Was it wise to go from this:
The Entrance of the Gospel procession:
The Byzantine Liturgy of the Eucharist in the Holy of Holies, isn't there a clearer correlation of this to the Tridentine Mass? (Go to minute 4 for the actual chanted consecration)
From The Evolution of the Byzantine “Divine Liturgy”
By Fr.Robert Taft S. J.
To the Westerner onlooker, perhaps the most striking quality of the rite that has evolved from the Eucharist of the Great Church is its opulent ritualization, a ceremonial splendor heightened by its marked contrast to the sterile verbalism of so much contemporary Western liturgy,(our reformed Latin Rite) where worship often seems just words. The Byzantine Mass ritual is structured around a series of appearances of the sacred ministers from behind the iconostasis or sanctuary barrier (of which the altar rail in the Latin Rite is/was a remnant). The most important of these appearances are the two solemn introits. The minor introit or “Little Entrance” of the Word service, after the opening rite of the enarxis, is a procession with the gospel, said to symbolize Christ’s coming to us in the Word. The other, major or “ Great Entrance” at the beginning of the Eucharistic part of the service, right after the intercessory prayers following the readings, is a procession bearing to the altar the gifts of bread and wine prepared before the beginning of the liturgy. It is said to prefigure Christ’s coming to us in the sacrament of His Body and Blood. Both these fore-shadowings are fulfilled in to later appearances, the procession of the deacon with the gospel lectionary to the ambo for the reading; and the procession of the celebrant to distribute in communion the consecrated gifts, after they have been blessed in the Eucharistic prayer.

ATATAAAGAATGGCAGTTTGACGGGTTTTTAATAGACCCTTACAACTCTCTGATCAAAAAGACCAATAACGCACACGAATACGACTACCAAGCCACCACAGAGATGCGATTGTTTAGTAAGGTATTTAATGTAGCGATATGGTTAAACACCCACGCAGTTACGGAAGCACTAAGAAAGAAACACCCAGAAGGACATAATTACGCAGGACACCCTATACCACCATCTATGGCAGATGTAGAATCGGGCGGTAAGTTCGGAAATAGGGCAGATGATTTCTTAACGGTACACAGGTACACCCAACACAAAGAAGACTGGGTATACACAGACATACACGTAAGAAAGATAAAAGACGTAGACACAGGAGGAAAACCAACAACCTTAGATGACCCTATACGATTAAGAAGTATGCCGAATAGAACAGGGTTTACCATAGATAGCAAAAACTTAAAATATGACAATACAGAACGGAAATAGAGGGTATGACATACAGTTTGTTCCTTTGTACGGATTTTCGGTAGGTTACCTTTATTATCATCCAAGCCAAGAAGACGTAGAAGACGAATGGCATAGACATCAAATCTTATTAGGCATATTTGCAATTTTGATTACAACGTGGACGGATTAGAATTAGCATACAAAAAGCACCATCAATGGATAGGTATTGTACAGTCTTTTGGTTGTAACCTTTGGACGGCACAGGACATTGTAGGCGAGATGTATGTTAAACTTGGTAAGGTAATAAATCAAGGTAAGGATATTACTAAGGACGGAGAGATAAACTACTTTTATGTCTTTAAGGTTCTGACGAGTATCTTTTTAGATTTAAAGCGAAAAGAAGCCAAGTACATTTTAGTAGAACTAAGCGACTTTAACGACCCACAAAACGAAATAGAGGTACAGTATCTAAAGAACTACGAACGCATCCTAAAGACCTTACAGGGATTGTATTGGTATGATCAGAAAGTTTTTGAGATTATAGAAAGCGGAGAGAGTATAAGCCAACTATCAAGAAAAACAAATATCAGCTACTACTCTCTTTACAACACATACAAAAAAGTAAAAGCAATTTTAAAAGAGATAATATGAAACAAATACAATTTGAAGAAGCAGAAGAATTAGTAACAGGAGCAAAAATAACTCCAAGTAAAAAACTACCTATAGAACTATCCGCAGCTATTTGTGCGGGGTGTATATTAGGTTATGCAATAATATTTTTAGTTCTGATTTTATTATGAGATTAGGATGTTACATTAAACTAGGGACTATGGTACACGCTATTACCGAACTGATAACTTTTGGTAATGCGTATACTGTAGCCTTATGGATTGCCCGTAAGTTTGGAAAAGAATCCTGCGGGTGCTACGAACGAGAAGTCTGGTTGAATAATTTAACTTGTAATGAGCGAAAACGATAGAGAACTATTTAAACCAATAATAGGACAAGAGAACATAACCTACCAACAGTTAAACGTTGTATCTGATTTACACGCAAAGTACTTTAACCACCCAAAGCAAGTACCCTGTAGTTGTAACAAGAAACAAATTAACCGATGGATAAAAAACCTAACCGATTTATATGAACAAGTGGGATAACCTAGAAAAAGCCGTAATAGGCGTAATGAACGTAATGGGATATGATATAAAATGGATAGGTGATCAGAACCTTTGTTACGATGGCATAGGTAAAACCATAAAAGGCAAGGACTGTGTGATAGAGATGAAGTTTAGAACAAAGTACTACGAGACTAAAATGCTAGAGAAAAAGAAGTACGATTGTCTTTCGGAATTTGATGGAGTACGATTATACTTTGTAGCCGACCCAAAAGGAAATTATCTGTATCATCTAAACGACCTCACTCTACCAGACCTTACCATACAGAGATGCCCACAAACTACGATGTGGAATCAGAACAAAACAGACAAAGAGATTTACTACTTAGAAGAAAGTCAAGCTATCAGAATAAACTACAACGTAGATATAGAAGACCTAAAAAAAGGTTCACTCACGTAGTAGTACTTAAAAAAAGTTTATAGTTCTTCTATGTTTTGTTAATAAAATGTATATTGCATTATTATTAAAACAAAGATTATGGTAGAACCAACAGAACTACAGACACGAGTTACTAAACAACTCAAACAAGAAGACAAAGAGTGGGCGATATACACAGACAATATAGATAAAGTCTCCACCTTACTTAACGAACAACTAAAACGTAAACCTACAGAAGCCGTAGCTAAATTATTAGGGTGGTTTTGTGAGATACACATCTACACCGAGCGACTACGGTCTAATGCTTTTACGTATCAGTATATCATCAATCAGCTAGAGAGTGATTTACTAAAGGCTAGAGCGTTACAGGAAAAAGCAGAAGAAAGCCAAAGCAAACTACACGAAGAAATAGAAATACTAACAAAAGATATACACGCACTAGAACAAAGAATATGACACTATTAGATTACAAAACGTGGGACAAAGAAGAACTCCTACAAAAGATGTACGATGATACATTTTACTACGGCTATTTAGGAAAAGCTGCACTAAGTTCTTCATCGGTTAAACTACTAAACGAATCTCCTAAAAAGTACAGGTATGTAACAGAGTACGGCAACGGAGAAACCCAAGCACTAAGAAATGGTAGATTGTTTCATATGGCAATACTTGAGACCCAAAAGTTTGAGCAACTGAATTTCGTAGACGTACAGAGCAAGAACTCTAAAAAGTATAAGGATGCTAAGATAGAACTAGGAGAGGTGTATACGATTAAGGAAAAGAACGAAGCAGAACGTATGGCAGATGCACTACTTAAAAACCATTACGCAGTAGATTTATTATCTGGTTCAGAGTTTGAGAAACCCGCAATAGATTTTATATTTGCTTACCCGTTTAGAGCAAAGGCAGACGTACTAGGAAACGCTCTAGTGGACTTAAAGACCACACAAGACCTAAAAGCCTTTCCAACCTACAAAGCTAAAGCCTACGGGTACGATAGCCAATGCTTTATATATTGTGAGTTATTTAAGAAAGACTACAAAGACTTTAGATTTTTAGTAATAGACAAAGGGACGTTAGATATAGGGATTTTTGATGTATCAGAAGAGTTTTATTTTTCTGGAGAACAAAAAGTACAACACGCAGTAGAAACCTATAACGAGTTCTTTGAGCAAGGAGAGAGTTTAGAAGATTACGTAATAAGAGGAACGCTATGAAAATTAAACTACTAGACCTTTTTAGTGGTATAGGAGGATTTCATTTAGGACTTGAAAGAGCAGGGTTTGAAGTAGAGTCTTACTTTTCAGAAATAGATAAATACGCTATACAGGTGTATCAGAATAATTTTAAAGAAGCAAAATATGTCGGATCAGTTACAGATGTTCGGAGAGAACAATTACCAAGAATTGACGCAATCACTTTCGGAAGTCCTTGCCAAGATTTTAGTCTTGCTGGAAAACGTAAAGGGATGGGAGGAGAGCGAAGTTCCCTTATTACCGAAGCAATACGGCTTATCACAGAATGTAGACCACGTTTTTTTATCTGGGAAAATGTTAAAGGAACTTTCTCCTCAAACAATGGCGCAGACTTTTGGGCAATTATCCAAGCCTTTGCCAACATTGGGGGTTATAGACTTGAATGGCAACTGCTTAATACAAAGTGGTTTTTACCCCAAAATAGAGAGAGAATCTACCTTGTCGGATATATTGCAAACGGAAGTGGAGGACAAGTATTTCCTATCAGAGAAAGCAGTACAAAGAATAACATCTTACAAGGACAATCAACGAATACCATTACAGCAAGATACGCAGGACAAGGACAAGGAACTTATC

Most of the ritual is taken up with such comings and goings. But liturgy is not ceremonial. It is prayer. And so these ceremonies are the ritual expression of a text. In the present-day Byzantine rite the liturgical formulae comprise two distinct levels. While the deacon stands outside the doors of the iconostasis chanting the litanies and leading the people in prayer, within the sanctuary a parallel service is proceeding. Through the open doors of the icon screen the altar is distantly visible, brilliantly lighted and enveloped in clouds of incense, impressing upon the worshipper a sense of mystery and sacredness. Before this altar, within the holy of holies stands the celebrant, his back to the people as he faces the East, reciting in silence the priestly prayers. When the priest has to bless or address the people he comes out. Inside he is talking to God.
My comments: In the centuries of organic development that led to the Tridentine Mass much of what is in the 1962 Roman Missal's ritual and symbolism evolved in much the same way as what Father Taft writes of the Byzantine Rite's organic development: "This ritual pattern is the result of centuries of slow evolution, in which many rites, at first added for a specific purpose later lost their original scope, then decomposed under the pressure of later changes and additions, acquiring in the process new mystagogic interpretations often far removed from their actual historical roots."